Feeling stressed out and confused about how to make your uni preference list?

Here are four quick questions you can ask yourself to make sure you stay true to you when picking your courses.

1. What do I want to be when I grow up?

Yes, it’s a question that’s still as relevant today as it was back in Grade 1! But now the grown up bit is within reach.

So who do you want to become in the next ten years? A high-flying lawyer ruling the corporate world? A celebrity photographer on the red carpets of LA? A midwife welcoming the newest tiny humans? A biomedical researcher who finds the cure for Alzheimer’s disease? A best-selling author on a world book tour?

Brainstorm! Get as crazy as you like and really let yourself dream – no one else has to read what you write! But having an exciting career you really want to achieve visualised in your mind is the first step to picking the course that’s right for you.

Do you see yourself as a midwife? Here are some of VU’s midwifery students in the simulated learning lab.

2. What kinds of courses will take me there?

Now you have a terrific career goal in mind, it’s time to do some research into how people with a similar job got there. The world is full of amazing success stories of people who started out just like you (a high school student full of doubts and dreams) and are on the way to achieving their goals. So will you.

If you know anyone in a similar role through friends or family, ask them for advice on what and where they studied. Talk to your school careers practitioner. Or go online and do some searching for ‘how to become a …’. Head to university websites and browse courses that match your area of interest. Start making a longlist of courses.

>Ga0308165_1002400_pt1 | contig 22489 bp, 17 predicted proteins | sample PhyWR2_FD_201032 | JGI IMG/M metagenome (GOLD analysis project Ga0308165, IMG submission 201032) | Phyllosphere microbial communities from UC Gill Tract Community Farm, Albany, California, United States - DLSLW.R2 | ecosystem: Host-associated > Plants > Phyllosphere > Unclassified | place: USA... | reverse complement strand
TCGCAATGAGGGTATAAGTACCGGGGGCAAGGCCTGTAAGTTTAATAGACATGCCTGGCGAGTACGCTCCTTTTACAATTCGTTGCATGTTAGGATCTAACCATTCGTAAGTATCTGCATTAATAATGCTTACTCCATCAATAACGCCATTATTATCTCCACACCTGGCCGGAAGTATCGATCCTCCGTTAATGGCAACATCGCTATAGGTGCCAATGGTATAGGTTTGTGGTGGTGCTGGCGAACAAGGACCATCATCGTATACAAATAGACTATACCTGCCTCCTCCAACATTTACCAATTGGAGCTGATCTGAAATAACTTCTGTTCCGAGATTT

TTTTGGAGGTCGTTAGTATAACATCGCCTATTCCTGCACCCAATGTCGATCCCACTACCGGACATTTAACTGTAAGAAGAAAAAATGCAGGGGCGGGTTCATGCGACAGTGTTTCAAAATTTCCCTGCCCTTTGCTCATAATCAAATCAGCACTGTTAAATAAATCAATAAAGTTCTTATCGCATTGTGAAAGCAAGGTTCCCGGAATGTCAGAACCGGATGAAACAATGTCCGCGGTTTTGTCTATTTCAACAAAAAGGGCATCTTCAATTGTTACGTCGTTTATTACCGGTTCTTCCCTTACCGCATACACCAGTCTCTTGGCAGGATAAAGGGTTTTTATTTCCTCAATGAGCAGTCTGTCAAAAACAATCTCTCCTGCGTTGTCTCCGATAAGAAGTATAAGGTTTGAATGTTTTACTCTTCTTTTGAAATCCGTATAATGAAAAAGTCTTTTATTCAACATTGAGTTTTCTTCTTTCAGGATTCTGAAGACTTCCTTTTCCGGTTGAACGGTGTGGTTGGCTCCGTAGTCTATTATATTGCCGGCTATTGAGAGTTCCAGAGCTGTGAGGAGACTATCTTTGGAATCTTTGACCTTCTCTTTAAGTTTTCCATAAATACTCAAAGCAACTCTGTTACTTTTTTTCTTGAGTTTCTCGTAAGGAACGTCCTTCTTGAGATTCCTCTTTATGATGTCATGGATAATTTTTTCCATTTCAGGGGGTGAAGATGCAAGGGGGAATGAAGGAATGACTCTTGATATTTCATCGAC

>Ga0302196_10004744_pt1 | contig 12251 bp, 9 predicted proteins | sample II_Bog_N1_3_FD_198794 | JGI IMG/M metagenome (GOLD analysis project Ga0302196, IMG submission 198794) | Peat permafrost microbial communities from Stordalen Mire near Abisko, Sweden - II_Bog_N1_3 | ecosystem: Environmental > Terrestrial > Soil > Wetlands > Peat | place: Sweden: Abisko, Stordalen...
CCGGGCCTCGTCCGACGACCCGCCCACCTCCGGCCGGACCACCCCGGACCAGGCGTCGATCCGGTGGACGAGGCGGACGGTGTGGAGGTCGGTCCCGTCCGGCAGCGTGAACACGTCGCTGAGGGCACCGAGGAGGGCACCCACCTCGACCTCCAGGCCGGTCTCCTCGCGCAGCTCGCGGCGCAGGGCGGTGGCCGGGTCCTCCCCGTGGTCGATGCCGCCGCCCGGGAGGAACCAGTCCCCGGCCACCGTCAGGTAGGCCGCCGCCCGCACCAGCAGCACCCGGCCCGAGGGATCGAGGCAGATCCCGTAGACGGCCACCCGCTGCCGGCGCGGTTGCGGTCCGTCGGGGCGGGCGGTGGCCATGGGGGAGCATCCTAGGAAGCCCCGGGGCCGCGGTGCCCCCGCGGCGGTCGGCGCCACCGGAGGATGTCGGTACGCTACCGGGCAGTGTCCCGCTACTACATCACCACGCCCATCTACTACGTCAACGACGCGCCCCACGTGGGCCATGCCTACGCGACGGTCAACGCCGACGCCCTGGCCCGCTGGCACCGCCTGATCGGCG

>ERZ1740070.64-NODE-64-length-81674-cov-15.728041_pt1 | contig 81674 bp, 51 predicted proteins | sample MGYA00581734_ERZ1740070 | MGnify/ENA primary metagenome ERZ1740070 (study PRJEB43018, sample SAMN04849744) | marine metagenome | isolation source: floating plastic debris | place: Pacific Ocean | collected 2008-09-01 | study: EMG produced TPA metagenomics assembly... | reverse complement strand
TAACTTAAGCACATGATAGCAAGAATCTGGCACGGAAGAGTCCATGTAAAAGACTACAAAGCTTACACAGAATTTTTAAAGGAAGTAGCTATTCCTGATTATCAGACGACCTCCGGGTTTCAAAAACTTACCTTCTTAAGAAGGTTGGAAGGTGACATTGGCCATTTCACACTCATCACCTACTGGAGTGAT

Your course list should include courses that reflect your career aspirations and study areas of interest. Be sure to review the admission criteria for the courses that interest you. These can include prerequisite subject and study score requirements, as well as ATAR requirements.

The final course list you submit to VTAC will include a maximum of eight courses in the following order:

  • Courses 1-3: Those you most want to study and meet the admission criteria for.
  • Courses 4-6: Pathway courses that will move you closer to your ultimate career goals.
  • Courses 7-8: Preparation courses.

Note: Some TAFE courses are not applied for via VTAC, so you’ll need to apply directly to the institution.

Different kinds of jobs need different kinds of training. Here are VU’s law students presenting their case in a simulated court setting.

3. Which uni do I want to study at?

Now you know what kinds of courses you should look for, you need to decide which uni to apply to.

Some courses will only be offered at certain universities, others offered at many. Admission criteria can also be different for each university. For example, ATAR is no longer a consideration for many VU degrees.

You’ll find that different universities appeal to you for different reasons. These may be related to facilities and location, special entry schemes available, student accommodation or even different ways of teaching such as the VU Block Model.

Through the process of matching your desired courses against the universities you’d like to attend and their admission criteria, you will find you have done most of the work towards creating your shorter preference list of eight courses.

Hint: Read more tips on picking the right uni for you and find out why choosing a uni close to home can make you more successful.

Want to work in sport? Read how Brooke Muscat found a job with the Western Bulldogs FC through VU’s industry placements.

4. What will I do if I don’t get into my first preferences?

Trick question! You know that dream career you visualised with the first question? Well it is always in reach, even if it might take you a little longer to reach it with a slightly more interesting journey. Make sure your course preference list includes pathway options so that if you’re not offered your first preference, you may be able to enter a course that provides guaranteed entry to your goal course.

For example at VU, many of our TAFE diploma qualifications offer guaranteed entry and sometimes study credits towards degrees in a related field.

So dream big and aim high – as the saying goes, shoot for the moon, and even if you miss you’ll land amongst the stars. Want some inspiration? Read about five people whose ATAR was no obstacle and VU graduate Rhian Stavely who went from disappointing VCE results to an incredible international career in medical research!

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